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Evolution of the FAC Cycle Graphic

Written by Annie Schmidt, WA FAC LN Staff

Several years ago, in a quest to explore how we could better integrate communities, adaptation, and the incident management system, folks in Washington (Richard Parrish and Lauren Maloney) cooked up the idea to order a prevention team and include fire adapted communities in their Delegation of Authority. For those not well-versed in the National Incident Management System, that is kind of like ordering an espresso machine and asking it to make hot chocolate with whipped cream and sprinkles.

The folks on the prevention team did a great job learning about hot chocolate fire adapted communities. As we talked through the importance of communicating actions individuals could take before, during and after wildfire, a rough sketch of the FAC cycle began to come together. Dubbed P3R2 for Prevent, Prescribe, Prepare, Respond and Recover, the initial cycle graphic looked like this:

The graphic worked with existing logos developed by the Chumstick Wildfire Stewardship Coalition (as an interesting side note, the After the Fire logo was the first logo developed as part of an early 2014 project). The prevention team graphic gave shape to the concept that communities needed to take action to reduce their risk before, during and after wildfire. This early graphic enabled us to talk with people about how they could become more fire adapted at any point along the cycle and that any action could reduce the impact of future wildfires.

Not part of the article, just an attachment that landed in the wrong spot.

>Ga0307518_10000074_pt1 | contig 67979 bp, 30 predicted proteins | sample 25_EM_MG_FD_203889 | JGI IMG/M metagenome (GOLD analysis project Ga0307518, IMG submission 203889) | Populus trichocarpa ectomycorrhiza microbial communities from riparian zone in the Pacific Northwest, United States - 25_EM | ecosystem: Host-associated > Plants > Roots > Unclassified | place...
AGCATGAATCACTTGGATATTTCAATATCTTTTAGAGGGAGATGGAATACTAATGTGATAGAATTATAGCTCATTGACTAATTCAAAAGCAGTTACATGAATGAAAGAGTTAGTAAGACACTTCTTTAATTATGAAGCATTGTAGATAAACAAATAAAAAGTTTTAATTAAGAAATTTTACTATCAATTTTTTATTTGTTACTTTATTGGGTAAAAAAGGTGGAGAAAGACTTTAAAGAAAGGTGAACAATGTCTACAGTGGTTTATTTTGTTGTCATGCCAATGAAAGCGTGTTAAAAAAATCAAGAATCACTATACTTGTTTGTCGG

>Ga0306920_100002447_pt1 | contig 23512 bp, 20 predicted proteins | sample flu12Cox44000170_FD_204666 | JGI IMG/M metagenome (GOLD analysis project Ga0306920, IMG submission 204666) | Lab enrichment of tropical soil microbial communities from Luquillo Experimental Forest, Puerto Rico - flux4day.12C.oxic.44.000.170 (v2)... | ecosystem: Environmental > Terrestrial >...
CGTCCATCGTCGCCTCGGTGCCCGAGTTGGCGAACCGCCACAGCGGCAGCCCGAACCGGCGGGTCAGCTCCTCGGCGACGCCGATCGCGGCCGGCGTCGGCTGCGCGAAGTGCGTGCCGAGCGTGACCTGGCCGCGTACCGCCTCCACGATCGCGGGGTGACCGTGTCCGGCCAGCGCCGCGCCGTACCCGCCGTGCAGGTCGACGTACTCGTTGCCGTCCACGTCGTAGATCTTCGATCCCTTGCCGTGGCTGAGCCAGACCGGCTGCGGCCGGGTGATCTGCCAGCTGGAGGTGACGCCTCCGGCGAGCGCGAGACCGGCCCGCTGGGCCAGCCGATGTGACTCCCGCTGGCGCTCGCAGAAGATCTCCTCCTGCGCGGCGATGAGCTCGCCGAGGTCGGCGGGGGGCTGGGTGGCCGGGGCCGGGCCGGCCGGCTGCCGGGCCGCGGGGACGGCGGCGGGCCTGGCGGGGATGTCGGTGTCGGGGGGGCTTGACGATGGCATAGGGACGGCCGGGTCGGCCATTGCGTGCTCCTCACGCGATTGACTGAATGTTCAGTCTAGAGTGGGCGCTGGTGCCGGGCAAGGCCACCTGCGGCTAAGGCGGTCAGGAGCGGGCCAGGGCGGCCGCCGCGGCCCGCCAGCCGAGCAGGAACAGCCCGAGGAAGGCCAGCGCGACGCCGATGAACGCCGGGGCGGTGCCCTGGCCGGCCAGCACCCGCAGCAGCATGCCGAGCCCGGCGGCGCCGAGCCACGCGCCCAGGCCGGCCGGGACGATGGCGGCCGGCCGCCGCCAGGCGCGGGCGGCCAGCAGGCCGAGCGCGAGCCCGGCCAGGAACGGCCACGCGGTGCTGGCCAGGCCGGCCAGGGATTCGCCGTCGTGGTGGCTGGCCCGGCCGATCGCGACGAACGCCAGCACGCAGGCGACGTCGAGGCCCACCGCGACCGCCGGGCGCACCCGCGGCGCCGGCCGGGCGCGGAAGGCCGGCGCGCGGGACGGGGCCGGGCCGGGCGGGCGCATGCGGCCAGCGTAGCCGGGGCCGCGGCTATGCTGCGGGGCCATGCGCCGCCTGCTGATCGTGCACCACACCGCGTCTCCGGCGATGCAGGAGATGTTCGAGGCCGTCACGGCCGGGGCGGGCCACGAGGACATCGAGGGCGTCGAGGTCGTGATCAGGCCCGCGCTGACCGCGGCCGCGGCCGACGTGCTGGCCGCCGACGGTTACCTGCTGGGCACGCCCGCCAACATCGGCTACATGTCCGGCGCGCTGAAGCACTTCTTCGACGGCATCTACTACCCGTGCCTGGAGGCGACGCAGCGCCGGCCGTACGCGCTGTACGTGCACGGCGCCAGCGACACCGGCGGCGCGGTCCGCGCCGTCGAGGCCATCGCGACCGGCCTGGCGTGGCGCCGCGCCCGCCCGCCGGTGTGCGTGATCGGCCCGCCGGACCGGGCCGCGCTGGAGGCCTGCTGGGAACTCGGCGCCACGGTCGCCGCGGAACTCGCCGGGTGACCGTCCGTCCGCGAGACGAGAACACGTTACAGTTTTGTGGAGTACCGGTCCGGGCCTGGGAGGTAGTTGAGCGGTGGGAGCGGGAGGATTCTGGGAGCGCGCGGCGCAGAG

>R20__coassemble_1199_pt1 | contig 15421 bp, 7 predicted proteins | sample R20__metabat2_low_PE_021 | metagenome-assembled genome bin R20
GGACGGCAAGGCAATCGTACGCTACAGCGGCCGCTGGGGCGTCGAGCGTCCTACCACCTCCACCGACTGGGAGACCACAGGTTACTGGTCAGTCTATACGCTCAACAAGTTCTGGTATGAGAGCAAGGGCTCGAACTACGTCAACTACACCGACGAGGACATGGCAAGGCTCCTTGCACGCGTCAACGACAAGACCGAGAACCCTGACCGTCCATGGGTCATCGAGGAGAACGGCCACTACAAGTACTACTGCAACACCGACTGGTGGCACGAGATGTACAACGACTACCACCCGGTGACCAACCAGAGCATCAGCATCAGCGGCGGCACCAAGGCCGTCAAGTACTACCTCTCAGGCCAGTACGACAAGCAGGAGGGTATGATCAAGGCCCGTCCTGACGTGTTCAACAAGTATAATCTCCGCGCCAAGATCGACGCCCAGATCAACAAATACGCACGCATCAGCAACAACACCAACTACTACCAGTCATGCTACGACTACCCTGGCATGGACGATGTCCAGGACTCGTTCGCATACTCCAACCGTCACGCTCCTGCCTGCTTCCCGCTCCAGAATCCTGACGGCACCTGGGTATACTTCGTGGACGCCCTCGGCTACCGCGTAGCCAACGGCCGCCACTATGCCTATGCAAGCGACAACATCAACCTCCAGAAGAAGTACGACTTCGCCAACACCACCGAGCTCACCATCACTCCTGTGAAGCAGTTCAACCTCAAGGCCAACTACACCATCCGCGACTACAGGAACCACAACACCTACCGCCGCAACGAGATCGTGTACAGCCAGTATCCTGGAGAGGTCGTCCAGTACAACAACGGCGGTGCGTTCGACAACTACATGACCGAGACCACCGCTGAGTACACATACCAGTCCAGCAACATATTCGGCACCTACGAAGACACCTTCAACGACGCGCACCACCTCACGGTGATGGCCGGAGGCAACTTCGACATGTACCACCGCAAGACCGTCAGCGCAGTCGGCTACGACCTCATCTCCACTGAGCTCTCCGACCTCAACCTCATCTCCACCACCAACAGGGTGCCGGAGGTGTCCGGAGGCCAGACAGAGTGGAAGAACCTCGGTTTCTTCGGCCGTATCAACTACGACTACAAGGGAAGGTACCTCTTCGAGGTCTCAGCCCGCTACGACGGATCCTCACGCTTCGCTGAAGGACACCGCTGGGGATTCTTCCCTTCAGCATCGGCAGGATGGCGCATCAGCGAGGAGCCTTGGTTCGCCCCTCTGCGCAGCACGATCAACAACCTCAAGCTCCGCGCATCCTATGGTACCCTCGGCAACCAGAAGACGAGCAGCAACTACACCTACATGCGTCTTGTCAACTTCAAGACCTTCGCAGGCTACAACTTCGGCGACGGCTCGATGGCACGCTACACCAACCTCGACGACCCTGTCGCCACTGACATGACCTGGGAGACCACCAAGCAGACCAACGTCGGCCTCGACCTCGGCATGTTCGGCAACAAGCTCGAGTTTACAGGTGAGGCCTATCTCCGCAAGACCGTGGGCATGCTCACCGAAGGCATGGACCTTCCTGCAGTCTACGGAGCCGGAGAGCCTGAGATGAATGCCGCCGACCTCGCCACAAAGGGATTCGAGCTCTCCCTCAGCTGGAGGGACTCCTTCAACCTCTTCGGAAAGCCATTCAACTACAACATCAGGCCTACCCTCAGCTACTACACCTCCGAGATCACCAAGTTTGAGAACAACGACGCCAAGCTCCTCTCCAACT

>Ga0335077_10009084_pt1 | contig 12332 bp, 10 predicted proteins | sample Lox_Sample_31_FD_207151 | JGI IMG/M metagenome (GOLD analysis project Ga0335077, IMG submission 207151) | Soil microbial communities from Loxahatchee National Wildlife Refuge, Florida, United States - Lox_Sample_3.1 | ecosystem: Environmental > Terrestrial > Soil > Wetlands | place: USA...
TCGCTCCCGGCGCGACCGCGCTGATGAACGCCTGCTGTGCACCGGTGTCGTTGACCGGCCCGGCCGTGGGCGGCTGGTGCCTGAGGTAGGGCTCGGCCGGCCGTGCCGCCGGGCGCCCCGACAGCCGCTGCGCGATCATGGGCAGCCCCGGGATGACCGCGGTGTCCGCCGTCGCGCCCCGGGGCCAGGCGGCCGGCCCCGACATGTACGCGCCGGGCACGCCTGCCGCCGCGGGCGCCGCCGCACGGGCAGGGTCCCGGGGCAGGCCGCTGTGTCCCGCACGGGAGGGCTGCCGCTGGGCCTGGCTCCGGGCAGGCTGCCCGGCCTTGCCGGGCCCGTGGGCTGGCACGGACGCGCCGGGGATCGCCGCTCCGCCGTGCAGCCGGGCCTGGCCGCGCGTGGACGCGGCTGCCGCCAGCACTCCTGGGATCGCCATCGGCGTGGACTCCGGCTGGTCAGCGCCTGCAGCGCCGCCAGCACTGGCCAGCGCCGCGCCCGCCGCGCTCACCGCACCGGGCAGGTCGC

The more WAFAC used the graphic the prevention team provided, the more we realized there was an opportunity to incorporate more visuals into the graphic in order to show people what the words meant. When folks with the national Network offered to sketch some concepts out, it seemed like the perfect time to move the project forward. It was important to us that the graphic showed people taking action – not just the words we use to talk about action.  Working from an early sketch put together by Leigh Greenwood with The Nature Conservancy, we gathered national Network feedback and took it to the fine folks at Gibbs Graphics in Leavenworth.

From there, the rest was easy. Members of the Washington Network reviewed the graphic and facilitation guide at the fall 2016 WAFAC Workshop (learning about FAC concepts and helping us refine the product at the same time) and edits were made based on their feedback. One more round of editing to polish it up and it was ready for primetime! The result is a graphic that we feel good about – it shows actions people can take before, during and after wildfire, it represents a diverse and inclusive community, and it can be customized for different uses (omitting the prevention and prescription vignettes makes a simpler graphic, for example).

Graphics are important because they help us get people to act. We want to be able to take down barriers to mitigation. Having a good illustration of what we want people to do and when they can start doing it is a great jumping off point to making mitigation easier. The final FAC cycle graphic also helps us talk with partners about what it means to be fire adapted. In many cases, they are able to see themselves represented in the cycle of fire adaptation – and it helps them to identify their role in wildfire mitigation.

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